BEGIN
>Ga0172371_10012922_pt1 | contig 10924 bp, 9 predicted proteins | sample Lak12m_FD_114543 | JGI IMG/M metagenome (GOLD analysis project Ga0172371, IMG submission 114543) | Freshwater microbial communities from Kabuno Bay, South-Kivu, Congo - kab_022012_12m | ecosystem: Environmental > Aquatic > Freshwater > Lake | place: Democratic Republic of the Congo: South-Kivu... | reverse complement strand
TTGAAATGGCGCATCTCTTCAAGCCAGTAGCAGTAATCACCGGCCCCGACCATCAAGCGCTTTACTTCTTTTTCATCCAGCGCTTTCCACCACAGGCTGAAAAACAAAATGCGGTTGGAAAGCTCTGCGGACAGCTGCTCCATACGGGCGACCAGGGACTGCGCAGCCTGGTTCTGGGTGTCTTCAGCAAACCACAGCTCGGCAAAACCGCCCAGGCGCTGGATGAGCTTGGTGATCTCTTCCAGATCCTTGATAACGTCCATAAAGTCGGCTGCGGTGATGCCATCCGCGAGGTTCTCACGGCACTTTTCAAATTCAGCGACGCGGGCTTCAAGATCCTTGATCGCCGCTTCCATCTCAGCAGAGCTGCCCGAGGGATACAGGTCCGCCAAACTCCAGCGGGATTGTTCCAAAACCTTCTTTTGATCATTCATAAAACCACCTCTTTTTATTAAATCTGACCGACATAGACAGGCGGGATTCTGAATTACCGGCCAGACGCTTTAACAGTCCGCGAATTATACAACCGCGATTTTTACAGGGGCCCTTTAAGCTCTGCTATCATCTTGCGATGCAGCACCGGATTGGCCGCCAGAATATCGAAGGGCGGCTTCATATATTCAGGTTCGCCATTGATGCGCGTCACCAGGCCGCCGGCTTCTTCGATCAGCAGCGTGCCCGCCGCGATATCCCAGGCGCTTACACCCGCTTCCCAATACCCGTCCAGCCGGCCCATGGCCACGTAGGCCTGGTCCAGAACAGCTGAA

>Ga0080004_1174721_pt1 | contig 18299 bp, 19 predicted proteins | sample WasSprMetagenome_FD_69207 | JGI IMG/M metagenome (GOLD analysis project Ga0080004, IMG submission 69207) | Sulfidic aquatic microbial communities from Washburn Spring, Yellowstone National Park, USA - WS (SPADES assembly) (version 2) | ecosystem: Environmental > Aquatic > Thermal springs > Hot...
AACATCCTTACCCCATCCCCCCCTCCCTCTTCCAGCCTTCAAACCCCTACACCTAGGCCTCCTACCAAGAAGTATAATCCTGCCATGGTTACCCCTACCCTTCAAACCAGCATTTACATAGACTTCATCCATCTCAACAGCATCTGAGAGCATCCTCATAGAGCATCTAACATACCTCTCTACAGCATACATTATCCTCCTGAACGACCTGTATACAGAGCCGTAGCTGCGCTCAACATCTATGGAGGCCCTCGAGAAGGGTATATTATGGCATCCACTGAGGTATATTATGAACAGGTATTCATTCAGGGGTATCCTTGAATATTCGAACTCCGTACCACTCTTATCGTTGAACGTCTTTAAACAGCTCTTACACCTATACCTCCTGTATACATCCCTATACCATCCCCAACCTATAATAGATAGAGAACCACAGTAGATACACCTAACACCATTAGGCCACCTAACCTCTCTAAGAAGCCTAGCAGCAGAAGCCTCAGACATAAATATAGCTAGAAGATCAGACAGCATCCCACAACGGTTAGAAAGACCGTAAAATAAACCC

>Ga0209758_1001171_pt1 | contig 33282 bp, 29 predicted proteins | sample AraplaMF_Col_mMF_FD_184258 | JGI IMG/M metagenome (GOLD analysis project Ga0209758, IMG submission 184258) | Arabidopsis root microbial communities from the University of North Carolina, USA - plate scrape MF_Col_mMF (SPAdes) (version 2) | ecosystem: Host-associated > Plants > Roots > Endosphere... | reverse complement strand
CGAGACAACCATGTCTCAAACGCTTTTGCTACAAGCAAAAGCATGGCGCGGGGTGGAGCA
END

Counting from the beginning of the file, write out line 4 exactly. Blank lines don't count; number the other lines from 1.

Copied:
AACATCCTTACCCCATCCCCCCCTCCCTCTTCCAGCCTTCAAACCCCTACACCTAGGCCTCCTACCAAGAAGTATAATCCTGCCATGGTTACCCCTACCCTTCAAACCAGCATTTACATAGACTTCATCCATCTCAACAGCATCTGAGAGCATCCTCATAGAGCATCTAACATACCTCTCTACAGCATACATTATCCTCCTGAACGACCTGTATACAGAGCCGTAGCTGCGCTCAACATCTATGGAGGCCCTCGAGAAGGGTATATTATGGCATCCACTGAGGTATATTATGAACAGGTATTCATTCAGGGGTATCCTTGAATATTCGAACTCCGTACCACTCTTATCGTTGAACGTCTTTAAACAGCTCTTACACCTATACCTCCTGTATACATCCCTATACCATCCCCAACCTATAATAGATAGAGAACCACAGTAGATACACCTAACACCATTAGGCCACCTAACCTCTCTAAGAAGCCTAGCAGCAGAAGCCTCAGACATAAATATAGCTAGAAGATCAGACAGCATCCCACAACGGTTAGAAAGACCGTAAAATAAACCC